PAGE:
There is much to laud in the recently released film “Lincoln,” and Participant Media, which produced the film, points a principled way forward for fellow filmmakers, and their audiences, who care about social action. Participant Media is relatively new to Hollywood, but it has done much to draw attention to issues of social, economic and environmental injustice, with “An Inconvenient Truth,” “The Help,” “Waiting for Superman” and “Food Inc.” among its notable calls to action.
However, in telling one of America’s most poignant civil rights stories, the film falls short in the most ironic of ways.
All of the protagonists in the film, portrayed nobly in their push for the abolition of slavery, are white — from President Abraham Lincoln to congressman Thaddeus Stevens. All of the African Americans presented in the film are in peripheral supporting roles — so peripheral, in fact, they would not be eligible for an Academy Award for the best supporting actor. Their casted and assumed roles are negligible.
The two strongest African Americans in Lincoln are Thaddeus Steven’s partner and confidante, Lydia Hamilton Smith, and Mary Todd Lincoln’s dressmaker and confidante, Elizabeth Keckley. But even they are shortchanged.
Keckley was a leader in her own right, starting a Contraband Relief Association to gather funds and clothing for former slaves seeking refuge in the Washington area.
Smith was a powerful businesswoman, owning and managing a number of properties in Lancaster, Pa., Philadelphia and the District. Her portrayal in the film has angered historians, including members of the Thaddeus Stevens Society in Pennsylvania, who felt this dehumanized and cheapened her position in society.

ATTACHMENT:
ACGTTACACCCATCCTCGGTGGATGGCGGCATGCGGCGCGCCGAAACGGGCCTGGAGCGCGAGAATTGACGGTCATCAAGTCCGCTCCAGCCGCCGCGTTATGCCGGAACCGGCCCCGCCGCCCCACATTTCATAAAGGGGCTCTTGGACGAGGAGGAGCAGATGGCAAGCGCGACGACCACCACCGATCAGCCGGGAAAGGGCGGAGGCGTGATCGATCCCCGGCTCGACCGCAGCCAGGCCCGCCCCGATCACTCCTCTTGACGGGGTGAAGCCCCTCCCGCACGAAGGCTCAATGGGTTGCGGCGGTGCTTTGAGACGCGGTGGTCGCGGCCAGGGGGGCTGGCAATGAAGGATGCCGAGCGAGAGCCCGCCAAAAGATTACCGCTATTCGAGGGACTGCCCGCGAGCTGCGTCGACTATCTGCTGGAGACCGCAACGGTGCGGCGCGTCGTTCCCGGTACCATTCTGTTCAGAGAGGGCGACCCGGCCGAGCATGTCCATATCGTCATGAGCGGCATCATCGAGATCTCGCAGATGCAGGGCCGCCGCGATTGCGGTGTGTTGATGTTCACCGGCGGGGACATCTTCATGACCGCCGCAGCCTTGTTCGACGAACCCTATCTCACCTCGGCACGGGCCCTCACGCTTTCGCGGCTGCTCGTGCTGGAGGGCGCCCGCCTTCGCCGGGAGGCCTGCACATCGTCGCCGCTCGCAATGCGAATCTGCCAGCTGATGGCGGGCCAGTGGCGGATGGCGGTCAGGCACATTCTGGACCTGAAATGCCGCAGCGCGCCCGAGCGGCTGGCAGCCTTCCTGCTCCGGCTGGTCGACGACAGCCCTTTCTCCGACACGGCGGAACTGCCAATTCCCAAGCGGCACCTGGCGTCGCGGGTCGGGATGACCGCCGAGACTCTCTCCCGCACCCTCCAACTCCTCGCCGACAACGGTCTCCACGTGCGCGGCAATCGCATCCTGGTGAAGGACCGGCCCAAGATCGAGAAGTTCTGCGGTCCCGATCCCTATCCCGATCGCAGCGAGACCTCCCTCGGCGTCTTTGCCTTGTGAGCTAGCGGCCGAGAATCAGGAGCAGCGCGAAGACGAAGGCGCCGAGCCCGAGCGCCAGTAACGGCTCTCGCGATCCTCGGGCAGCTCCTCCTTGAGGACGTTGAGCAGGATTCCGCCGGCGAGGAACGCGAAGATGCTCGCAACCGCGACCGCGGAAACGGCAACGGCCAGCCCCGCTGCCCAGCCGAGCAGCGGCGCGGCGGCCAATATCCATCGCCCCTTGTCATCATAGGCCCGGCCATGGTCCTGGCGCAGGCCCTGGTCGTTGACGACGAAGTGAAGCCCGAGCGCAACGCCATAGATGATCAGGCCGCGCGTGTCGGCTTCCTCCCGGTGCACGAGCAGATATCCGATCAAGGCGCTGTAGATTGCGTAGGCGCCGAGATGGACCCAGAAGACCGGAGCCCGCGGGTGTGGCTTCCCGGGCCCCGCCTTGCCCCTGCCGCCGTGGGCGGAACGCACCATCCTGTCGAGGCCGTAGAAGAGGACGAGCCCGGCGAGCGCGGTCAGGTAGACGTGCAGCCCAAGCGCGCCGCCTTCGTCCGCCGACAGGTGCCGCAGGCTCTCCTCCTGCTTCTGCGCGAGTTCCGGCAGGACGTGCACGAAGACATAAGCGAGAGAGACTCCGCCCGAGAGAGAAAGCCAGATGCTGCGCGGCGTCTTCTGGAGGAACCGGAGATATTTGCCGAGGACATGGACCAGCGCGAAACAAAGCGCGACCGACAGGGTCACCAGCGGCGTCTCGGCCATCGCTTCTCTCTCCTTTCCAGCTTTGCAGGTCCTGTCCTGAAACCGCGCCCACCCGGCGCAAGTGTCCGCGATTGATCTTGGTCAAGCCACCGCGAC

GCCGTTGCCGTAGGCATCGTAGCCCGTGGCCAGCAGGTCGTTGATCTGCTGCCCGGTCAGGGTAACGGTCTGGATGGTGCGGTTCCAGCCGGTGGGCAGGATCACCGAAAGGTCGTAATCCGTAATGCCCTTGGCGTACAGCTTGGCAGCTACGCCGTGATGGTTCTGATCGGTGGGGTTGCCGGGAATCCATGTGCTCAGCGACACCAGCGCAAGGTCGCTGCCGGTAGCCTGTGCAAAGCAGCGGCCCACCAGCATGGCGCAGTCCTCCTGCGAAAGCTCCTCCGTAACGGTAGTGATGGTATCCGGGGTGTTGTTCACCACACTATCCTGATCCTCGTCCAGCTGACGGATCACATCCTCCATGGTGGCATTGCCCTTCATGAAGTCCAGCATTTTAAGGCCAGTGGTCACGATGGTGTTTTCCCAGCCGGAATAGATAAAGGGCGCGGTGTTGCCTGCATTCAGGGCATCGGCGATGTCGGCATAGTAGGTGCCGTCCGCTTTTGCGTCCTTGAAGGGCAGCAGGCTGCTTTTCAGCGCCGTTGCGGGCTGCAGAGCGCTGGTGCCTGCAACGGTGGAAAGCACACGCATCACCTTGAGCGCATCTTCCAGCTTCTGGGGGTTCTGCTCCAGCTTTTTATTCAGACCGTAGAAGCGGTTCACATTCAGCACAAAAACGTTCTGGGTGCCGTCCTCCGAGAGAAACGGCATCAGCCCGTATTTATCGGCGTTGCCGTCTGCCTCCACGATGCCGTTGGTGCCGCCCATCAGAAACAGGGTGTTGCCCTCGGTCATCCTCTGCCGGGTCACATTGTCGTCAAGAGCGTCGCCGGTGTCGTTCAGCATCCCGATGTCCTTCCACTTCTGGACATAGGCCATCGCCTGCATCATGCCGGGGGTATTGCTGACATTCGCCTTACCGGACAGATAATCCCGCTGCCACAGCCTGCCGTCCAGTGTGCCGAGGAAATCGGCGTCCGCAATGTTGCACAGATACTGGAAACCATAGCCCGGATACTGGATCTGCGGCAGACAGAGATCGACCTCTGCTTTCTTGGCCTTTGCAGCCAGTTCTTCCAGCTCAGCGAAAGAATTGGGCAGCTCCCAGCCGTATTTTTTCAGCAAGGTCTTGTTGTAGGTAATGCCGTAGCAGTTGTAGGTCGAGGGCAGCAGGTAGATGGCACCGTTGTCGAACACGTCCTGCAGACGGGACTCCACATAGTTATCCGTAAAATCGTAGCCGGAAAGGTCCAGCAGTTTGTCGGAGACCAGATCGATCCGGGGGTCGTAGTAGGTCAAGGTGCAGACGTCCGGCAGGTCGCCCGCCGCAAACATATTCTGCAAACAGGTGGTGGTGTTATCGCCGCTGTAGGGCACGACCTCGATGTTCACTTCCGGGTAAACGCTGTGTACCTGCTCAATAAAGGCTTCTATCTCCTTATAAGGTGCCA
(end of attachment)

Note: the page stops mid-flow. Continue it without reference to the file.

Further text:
They have a point. It was no doubt commonplace in the mid-1800s for white men to have sexual relations, most often forcibly, with black women, and the Stevens-Smith business partnership has been documented to be something far different from the slavery era’s status quo. On this front, the film does little to distinguish a difference, despite showing Stevens and Smith in amicable conversation.
But here’s the real rub: Where was Frederick Douglass? While his Cedar Hill home in Anacostia may perch prominently above the District’s highest heights, his life and his impact on Lincoln was nowhere to be found in the film.
It is ironic, in fact, that “Lincoln” opens with a close-up of black soldiers in conversation with the president. It was Frederick Douglass who not only recruited black soldiers for the Union army, but he also ardently advocated to ensure these very black soldiers had equal pay, were treated equally, especially if captured, and received the same promotions as white soldiers.
Frederick Douglass made this film scene feasible. He found it absolutely inexcusable that black soldiers who served in the Army during the Civil War – totaling nearly 200,000 by the end – were being treated as second-class citizens, despite dedicating and ultimately sacrificing their lives for the country. Director Steven Spielberg or screenwriter Tony Kushner could have placed Douglass in that encampment encouraging black soldiers. The idea that the role of Frederick Douglass wasn’t afforded an historical fit in the film, as some have intimated, is utterly fallacious.